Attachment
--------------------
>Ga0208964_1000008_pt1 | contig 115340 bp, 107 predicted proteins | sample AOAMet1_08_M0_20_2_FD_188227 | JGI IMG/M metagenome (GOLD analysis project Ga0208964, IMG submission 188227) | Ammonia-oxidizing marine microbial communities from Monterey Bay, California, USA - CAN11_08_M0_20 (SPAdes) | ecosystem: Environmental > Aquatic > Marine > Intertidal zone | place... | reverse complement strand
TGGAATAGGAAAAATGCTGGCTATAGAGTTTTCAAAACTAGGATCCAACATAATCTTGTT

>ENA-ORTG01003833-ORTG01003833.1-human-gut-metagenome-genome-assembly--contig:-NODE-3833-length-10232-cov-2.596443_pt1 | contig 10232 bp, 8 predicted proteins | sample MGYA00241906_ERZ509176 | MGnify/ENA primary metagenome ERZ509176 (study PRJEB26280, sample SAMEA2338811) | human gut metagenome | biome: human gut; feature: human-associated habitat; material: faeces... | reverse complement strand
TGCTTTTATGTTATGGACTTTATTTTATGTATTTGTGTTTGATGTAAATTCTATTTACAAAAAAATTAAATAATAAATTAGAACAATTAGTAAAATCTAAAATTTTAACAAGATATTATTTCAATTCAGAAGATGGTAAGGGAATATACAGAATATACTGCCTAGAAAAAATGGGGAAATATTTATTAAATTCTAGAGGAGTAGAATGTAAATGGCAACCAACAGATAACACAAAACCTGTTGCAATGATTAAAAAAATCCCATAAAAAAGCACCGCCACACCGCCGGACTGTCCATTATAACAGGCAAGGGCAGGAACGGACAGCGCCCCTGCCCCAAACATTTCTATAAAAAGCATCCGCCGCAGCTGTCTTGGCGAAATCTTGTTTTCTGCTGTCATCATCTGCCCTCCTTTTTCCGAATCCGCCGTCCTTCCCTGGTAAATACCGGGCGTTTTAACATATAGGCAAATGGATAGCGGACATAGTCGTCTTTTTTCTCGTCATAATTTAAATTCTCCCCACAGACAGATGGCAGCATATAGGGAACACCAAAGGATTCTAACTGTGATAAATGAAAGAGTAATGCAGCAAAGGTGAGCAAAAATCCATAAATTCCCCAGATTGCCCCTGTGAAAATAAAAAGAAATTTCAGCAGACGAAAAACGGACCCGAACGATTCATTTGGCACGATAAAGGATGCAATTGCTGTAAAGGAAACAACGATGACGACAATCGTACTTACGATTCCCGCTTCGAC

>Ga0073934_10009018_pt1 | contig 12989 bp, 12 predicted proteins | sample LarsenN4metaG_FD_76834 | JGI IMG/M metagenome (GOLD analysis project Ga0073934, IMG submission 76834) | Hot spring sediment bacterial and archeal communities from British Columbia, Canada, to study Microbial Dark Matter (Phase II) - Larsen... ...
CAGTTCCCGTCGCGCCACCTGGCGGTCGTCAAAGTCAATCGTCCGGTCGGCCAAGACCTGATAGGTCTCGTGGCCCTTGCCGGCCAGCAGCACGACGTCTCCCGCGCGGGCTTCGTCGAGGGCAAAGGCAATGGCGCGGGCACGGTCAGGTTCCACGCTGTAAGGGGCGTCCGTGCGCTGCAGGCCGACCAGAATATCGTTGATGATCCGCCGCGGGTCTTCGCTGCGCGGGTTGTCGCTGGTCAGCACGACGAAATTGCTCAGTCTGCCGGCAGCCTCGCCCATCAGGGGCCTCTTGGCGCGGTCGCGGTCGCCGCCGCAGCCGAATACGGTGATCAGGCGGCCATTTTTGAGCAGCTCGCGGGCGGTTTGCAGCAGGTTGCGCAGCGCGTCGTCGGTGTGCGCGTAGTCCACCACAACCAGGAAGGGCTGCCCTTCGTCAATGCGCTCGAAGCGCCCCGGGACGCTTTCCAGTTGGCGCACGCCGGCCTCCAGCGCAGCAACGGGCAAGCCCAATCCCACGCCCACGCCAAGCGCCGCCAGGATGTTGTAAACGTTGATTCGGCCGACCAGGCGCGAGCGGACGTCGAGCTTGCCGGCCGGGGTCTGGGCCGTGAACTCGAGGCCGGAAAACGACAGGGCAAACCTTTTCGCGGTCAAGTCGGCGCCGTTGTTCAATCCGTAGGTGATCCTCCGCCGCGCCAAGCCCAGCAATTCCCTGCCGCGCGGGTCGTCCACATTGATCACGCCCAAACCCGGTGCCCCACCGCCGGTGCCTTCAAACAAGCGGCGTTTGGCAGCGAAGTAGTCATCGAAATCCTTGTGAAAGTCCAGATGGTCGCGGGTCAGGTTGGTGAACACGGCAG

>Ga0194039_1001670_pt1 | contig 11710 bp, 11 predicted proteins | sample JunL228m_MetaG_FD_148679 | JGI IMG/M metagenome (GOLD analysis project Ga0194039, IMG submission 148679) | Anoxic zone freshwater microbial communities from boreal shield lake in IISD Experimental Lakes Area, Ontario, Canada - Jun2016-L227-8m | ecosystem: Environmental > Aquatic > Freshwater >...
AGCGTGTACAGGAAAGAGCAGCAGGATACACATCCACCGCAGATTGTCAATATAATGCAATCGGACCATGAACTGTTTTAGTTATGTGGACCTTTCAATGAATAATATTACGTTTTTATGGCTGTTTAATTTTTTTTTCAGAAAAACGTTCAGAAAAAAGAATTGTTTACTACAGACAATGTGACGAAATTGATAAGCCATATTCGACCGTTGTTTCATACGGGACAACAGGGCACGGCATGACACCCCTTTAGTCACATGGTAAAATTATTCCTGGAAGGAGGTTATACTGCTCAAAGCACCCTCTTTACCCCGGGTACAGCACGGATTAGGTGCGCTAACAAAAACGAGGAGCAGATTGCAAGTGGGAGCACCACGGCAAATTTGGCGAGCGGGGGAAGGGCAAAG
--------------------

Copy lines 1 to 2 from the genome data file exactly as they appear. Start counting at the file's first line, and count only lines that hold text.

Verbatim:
>Ga0208964_1000008_pt1 | contig 115340 bp, 107 predicted proteins | sample AOAMet1_08_M0_20_2_FD_188227 | JGI IMG/M metagenome (GOLD analysis project Ga0208964, IMG submission 188227) | Ammonia-oxidizing marine microbial communities from Monterey Bay, California, USA - CAN11_08_M0_20 (SPAdes) | ecosystem: Environmental > Aquatic > Marine > Intertidal zone | place... | reverse complement strand
TGGAATAGGAAAAATGCTGGCTATAGAGTTTTCAAAACTAGGATCCAACATAATCTTGTT